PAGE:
Hong Kong police engage in a Dark Ages hunt for exiles
4 Jul 2023|

Hong Kong’s national security police celebrated the third anniversary of the draconian national security law by issuing arrest warrants for eight exiled activists, two of whom are in Australia. A HK$1 million bounty is on offer for each of them.

This isn’t a modern-day reward to capture violent criminals but a Dark Ages hunt for those who dare question and challenge Beijing’s authorities.

The Chinese government has always gone after those who express dissenting views, even if they are overseas. Although threats don’t always silence pro-democracy fighters, many choose to disappear from public view or disengage from politics in fear of retribution. Democratic countries should provide an environment for persecuted communities to express their peaceful political views that is safe from the terrorisation of a foreign government.

The arrest warrants are an act of intimidation of democracy activists whom the Chinese state is monitoring even after they have escaped its authoritarian rule. The efforts to silence them will follow the activists wherever they are.

The bounties are also a warning to democratic states that the Chinese government will not hesitate to reach into their sovereign legal territory—disproving the flimsy argument that China’s concern is with internal issues. The party-state will go to extreme lengths, including engaging international cooperation as a member of Interpol, to bring these fugitives back. It is a reminder that we are operating under very different systems of government and values. And while Australia’s objective is not to change China’s political system, nor should our ambition be limited to engagement through complicit silence.

Of the eight self-exiled activists named, two reside in Australia. Ted Hui is a former Hong Kong legislative councillor who was sentenced in absentia to three and a half years in jail for taking part in the 2019 protests. Kevin Yam is a lawyer and activist who has been increasingly vocal in lobbying the Australian government on Hong Kong immigration and human rights issues. He is also an Australian citizen.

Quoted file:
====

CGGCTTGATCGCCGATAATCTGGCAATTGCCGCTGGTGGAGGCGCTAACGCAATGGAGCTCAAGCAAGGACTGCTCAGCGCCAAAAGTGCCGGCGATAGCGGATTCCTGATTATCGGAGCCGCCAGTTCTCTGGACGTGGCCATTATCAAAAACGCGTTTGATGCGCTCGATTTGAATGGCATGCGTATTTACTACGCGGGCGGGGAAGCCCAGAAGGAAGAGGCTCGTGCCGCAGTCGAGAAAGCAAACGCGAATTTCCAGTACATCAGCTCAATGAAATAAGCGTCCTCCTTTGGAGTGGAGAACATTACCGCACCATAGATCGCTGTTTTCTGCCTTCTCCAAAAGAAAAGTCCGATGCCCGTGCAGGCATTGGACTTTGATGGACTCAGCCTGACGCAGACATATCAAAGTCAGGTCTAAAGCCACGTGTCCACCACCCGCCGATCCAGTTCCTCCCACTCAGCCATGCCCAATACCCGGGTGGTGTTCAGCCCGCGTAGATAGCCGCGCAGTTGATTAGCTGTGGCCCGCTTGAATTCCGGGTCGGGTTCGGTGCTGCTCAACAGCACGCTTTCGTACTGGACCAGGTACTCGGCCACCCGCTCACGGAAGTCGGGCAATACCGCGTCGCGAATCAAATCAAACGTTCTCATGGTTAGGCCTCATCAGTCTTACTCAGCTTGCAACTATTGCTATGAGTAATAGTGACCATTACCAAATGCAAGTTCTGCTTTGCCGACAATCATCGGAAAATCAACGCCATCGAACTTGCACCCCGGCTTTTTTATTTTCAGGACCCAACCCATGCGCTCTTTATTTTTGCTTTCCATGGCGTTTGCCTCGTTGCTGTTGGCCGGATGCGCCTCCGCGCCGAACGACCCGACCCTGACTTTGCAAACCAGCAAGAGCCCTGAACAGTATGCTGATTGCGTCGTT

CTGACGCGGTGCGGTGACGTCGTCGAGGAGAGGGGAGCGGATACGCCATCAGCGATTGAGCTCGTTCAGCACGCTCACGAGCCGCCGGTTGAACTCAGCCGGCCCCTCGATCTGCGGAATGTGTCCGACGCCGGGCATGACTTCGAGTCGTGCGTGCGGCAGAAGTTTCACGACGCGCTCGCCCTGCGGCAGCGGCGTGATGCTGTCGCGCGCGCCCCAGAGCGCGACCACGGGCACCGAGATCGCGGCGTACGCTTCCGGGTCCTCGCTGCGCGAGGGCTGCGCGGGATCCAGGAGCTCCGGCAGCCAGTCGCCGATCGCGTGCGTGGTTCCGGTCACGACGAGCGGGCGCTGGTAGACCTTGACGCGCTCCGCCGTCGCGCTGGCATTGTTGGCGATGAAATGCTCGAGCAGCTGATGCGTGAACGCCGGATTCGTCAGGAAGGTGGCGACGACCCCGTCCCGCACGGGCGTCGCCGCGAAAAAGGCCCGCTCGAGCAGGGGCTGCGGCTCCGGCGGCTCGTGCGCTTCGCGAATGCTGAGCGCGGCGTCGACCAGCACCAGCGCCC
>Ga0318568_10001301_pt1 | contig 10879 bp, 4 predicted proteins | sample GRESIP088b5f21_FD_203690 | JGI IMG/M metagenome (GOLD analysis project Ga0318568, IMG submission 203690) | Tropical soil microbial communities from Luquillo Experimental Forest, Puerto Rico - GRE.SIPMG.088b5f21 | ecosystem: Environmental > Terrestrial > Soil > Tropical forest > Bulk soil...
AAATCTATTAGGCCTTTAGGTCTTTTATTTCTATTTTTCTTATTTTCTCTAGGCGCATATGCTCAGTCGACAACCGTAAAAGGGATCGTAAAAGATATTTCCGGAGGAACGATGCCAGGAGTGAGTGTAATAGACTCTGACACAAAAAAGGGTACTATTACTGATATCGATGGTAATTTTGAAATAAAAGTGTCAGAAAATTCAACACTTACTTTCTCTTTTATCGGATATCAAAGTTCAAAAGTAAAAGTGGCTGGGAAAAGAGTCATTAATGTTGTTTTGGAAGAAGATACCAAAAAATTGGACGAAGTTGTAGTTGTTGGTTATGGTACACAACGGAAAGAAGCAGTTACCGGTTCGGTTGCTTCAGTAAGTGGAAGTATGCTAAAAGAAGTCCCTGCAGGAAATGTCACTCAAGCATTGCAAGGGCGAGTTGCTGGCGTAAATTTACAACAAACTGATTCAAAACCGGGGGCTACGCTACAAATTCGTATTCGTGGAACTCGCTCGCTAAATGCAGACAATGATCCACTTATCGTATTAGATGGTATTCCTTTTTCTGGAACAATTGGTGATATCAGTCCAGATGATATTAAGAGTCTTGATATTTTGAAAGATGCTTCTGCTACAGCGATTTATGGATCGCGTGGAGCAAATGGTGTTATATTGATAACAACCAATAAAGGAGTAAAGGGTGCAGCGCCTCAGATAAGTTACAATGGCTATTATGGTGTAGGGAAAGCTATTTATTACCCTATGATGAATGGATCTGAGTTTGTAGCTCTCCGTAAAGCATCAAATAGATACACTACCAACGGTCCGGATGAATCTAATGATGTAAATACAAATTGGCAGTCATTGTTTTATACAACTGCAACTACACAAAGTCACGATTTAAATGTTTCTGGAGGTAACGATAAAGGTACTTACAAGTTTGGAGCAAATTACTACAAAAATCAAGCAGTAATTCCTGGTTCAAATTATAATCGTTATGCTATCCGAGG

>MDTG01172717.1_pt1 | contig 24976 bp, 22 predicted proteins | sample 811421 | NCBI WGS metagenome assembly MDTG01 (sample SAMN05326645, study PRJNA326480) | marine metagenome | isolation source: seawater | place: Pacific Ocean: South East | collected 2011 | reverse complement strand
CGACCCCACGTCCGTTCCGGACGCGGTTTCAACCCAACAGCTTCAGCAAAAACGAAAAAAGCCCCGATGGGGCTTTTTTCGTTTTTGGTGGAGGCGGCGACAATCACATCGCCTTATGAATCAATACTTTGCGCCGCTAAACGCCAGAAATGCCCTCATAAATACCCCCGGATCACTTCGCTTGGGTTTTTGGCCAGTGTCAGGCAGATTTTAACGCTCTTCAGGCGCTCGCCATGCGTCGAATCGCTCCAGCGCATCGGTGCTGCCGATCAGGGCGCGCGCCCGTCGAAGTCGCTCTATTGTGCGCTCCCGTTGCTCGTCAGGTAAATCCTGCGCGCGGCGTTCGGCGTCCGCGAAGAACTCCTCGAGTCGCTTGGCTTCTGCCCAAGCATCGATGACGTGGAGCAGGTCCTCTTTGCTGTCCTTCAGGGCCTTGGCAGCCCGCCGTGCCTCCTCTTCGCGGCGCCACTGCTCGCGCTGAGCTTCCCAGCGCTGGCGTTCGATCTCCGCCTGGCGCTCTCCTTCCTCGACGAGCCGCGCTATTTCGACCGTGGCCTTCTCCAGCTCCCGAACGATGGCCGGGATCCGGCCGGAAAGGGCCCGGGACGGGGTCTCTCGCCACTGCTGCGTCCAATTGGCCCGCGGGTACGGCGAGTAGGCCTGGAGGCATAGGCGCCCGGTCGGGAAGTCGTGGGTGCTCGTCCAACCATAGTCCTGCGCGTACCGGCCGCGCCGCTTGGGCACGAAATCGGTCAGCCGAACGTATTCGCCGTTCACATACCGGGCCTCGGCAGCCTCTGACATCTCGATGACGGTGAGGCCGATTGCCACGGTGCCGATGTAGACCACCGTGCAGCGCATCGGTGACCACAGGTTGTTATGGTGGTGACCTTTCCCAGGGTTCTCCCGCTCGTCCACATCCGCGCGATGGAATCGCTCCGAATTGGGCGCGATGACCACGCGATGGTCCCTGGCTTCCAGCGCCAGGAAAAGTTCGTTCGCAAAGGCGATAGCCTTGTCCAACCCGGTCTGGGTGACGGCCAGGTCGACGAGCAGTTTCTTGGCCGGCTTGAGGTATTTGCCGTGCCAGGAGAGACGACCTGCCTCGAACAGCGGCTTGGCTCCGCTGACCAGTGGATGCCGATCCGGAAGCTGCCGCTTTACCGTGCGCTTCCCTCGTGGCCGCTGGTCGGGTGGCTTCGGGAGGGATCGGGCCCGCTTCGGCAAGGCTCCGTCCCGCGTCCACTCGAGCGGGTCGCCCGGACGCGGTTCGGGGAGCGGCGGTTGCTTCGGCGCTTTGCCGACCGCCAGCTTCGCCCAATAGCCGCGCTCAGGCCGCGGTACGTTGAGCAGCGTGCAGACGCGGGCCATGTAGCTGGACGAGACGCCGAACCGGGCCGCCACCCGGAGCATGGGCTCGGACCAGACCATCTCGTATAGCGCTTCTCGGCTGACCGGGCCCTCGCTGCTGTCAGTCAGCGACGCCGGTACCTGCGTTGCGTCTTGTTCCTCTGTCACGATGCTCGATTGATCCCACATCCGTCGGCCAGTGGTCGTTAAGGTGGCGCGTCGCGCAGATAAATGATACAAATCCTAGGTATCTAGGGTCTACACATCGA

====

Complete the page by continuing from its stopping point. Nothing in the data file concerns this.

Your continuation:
Australia must ensure that democracy activists are protected and can continue to express their political views freely. Some have already suffered reprisals in Australia—for example, when Hui was reportedly assaulted at a restaurant in Sydney. Vicky Xu, a long-time ASPI analyst and fellow, has been harassed, targeted and intimidated in person in Australia and online for being critical of the Chinese government’s Xinjiang policies.

The Chinese government’s rampant efforts to silence overseas political dissent cannot be allowed to continue. For a country such as Australia not to vigorously oppose this intimidation amounts to aiding the erosion of human rights and democratic values.

Many people who have fled the Chinese state know that the government can still reach them regardless of where they are. The Hong Kong national security law applies to people outside of the city, including those ‘who are not permanent residents of Hong Kong’. Yam, who described himself last year as an ‘insignificant person’ who may not be impacted by the law, said: ‘You never know how the law will be enforced and where the red line is drawn.’